Portsmouth Historic Dockyard (Review)

Portsmouth Historic Dockyard (Review)

Just a few weeks after waving off my eldest to his new temporary home in Portsmouth (where he is embarking on a university work placement), we followed him down for a long weekend.

With early positive reports reaching us of this previously unexplored Hampshire island city, it was definitely the perfect excuse to experience it properly as a family for the first time.

It was an opportunity to appreciate Portsmouth at its most authentic – through its rich maritime history. No better place to start then than at The Historic Dockyard area, where the history of the British Navy dates back 1,200 years to its earliest days under King Alfred the Great in the 860s.

This is the first of a three-part blog, in which I review most of the Portsmouth and The Dockyard’s 12 museums and attractions, all of which can be enjoyed throughout the year with a great value Ultimate Explorer Ticket.

The Mary Rose, Portsmouth Historic Dockyard, museum
The preserved remains of the Mary Rose take spectacular centre stage in the museum.

The Mary Rose

History: The flagship of Henry VIII, it served in his fleet for 34 years before sinking during the Battle of the Solent in 1545, with the king watching from nearby Southsea Castle.

The Museum: Her remains, which were raised in 1982, are now on display along with thousands of the original objects recovered alongside the ship, giving a unique and moving insight into life in Tudor England. She is the only ship of her kind on display anywhere in the world. The Museum tells the stories of the 500 men who lived, worked and died on-board. With some 19,000 artefacts on display, recovered from the seabed in one of the most challenging archaeological excavations of all time. You can even listen to the sounds of the past, smell real Tudor smells and see the ship brought to life with cutting-edge technology telling the emotionally compelling stories of what life was like on-board when she sank in the Solent in 1545.

What’s New: This summer visitors can re-live the final moments on board the Mary Rose as it sinks during the Battle of the Solent on 19th July 1545 in the Mary Rose 1545 Experience. Step back in time to hear from King Henry VIII and the crew of Britain’s most famous shipwreck and even experience the immersive Tudor warship sinking. Don’t worry – no sea sickness tablets required!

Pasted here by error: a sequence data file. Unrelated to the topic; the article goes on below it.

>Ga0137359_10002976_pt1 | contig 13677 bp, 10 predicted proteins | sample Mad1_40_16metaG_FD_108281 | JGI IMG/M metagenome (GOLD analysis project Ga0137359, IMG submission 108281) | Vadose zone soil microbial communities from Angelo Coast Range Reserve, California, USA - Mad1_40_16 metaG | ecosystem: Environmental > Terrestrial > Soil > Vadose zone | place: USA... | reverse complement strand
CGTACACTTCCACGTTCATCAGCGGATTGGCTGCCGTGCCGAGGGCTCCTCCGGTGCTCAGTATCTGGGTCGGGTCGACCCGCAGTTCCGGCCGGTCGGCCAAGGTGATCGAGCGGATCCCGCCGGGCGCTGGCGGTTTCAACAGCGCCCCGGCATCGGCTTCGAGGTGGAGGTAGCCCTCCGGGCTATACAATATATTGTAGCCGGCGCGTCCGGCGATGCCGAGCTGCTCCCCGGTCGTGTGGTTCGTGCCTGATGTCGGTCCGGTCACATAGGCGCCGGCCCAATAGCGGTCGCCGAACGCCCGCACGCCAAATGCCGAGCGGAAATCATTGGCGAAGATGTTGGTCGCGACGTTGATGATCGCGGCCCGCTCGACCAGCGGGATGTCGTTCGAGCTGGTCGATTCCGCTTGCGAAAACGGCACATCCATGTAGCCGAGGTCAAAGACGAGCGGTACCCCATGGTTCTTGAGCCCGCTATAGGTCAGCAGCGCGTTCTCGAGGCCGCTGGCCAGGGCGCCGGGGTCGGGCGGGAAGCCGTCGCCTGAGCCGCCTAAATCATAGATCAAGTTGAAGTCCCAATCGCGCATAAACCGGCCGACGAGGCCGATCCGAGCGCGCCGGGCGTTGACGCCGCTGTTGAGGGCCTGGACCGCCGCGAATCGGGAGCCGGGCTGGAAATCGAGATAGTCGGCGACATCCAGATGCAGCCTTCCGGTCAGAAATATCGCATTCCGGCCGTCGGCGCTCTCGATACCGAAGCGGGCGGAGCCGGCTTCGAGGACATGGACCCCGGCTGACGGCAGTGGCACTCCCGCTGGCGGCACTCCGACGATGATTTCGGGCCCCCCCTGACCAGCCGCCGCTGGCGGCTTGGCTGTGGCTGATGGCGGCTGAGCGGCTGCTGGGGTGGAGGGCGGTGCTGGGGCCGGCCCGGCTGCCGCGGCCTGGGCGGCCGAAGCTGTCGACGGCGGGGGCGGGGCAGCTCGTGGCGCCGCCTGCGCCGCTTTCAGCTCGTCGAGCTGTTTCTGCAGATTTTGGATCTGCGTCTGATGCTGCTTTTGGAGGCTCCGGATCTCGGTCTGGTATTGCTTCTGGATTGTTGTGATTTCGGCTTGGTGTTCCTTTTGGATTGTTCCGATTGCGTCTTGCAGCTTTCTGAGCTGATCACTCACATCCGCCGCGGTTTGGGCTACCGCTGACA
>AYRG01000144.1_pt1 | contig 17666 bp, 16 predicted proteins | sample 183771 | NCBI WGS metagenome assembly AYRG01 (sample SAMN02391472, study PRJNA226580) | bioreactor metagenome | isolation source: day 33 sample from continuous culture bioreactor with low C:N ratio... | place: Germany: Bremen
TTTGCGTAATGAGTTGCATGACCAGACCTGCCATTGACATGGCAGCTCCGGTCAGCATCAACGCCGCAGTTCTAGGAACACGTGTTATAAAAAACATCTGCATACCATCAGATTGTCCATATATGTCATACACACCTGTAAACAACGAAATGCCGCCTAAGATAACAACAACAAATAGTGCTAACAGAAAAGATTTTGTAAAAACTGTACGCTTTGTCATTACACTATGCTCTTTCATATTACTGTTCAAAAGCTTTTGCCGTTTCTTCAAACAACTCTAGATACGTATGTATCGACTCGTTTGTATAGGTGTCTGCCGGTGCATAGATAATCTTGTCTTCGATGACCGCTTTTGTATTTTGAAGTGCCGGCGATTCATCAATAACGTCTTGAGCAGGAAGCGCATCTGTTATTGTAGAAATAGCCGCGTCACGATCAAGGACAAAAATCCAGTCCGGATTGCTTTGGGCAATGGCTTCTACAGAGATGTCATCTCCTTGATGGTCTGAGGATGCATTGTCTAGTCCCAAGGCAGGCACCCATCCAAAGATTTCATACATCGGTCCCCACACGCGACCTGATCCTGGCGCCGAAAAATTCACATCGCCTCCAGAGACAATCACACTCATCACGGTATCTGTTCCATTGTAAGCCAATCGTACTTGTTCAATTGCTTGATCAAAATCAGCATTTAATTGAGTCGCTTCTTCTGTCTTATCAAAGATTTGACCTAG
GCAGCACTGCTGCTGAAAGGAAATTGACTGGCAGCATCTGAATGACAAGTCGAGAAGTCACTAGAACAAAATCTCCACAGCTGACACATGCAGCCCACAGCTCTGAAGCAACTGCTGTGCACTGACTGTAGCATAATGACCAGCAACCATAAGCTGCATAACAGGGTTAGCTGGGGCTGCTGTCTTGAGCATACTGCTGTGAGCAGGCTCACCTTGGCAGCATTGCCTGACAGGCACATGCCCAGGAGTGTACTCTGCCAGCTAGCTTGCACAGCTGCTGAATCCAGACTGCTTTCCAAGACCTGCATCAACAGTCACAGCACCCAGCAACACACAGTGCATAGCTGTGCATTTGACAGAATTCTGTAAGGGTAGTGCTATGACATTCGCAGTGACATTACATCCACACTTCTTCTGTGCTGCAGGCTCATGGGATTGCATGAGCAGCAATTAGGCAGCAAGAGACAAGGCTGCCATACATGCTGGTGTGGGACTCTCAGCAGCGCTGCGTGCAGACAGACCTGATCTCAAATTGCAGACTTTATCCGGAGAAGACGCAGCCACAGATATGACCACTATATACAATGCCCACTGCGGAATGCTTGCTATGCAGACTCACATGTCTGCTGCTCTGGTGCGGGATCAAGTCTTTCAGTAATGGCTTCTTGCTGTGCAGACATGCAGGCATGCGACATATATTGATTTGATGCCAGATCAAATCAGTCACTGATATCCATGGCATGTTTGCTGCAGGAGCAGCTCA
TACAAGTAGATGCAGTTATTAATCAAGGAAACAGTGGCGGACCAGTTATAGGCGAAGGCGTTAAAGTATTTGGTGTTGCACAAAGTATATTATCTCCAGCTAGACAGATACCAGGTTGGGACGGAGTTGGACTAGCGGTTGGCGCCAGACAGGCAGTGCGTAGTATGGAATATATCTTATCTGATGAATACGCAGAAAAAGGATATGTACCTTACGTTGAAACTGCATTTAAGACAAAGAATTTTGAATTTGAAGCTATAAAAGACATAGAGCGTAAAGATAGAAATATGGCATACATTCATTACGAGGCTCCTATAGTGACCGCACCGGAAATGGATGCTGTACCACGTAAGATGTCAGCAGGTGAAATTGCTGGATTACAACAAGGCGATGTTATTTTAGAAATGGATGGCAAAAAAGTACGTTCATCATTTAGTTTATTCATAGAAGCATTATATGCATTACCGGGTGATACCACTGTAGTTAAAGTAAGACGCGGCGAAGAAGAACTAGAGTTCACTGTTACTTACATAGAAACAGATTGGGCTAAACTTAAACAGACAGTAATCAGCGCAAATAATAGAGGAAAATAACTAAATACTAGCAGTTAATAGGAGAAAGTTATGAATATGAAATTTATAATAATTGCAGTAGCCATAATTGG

The Mary Rose, Portsmouth Historic Dockyard, museum
The new Mary Rose 1545 Experience

My verdict: This impressive museum certainly does what it says on the tin and is packed to the rafters with thousands of genuinely fascinating artefacts through which we get a glimpse into everyday Tudor life. The new interactive experience is a great addition, especially for families and immediately engages the visitor. It’s easy to see why this museum has won awards and definitely takes centre stage in the Dockyard.

Visit: https://www.historicdockyard.co.uk/site-attractions/attractions/the-mary-rose

HMS Victory, The National Museum of The Royal Navy, The Mary Rose, Portsmouth Historic Dockyard, museum

HMS Victory and Gallery

History: The Royal Navy’s most famous warship, best known as Vice Admiral Lord Nelson’s flagship at the Battle of Trafalgar.

What’s New: Opened in May, HMS Victory: The Nation’s Flagship exhibition retells the extraordinary story and lesser-known history of the oldest naval ship still in commission in the world. The gallery at the neighbouring National Museum of the Royal Navy, displays previously unseen objects from the ship including a section of HMS Victory mainmast, damaged at the Battle of Trafalgar and displayed in Portsmouth for the first time. Through a mixture of large format cinematic film, interactives, newly displayed and previously unseen artefacts including a shot-damaged section of original Victory mast from the Battle of Trafalgar and a spectacular ten-foot-tall, 200-year-old figurehead, it charts her decline and rescue in the 1920s by the Society of Nautical Research (SNR) and the dramatic events when she could have been permanently lost to the nation.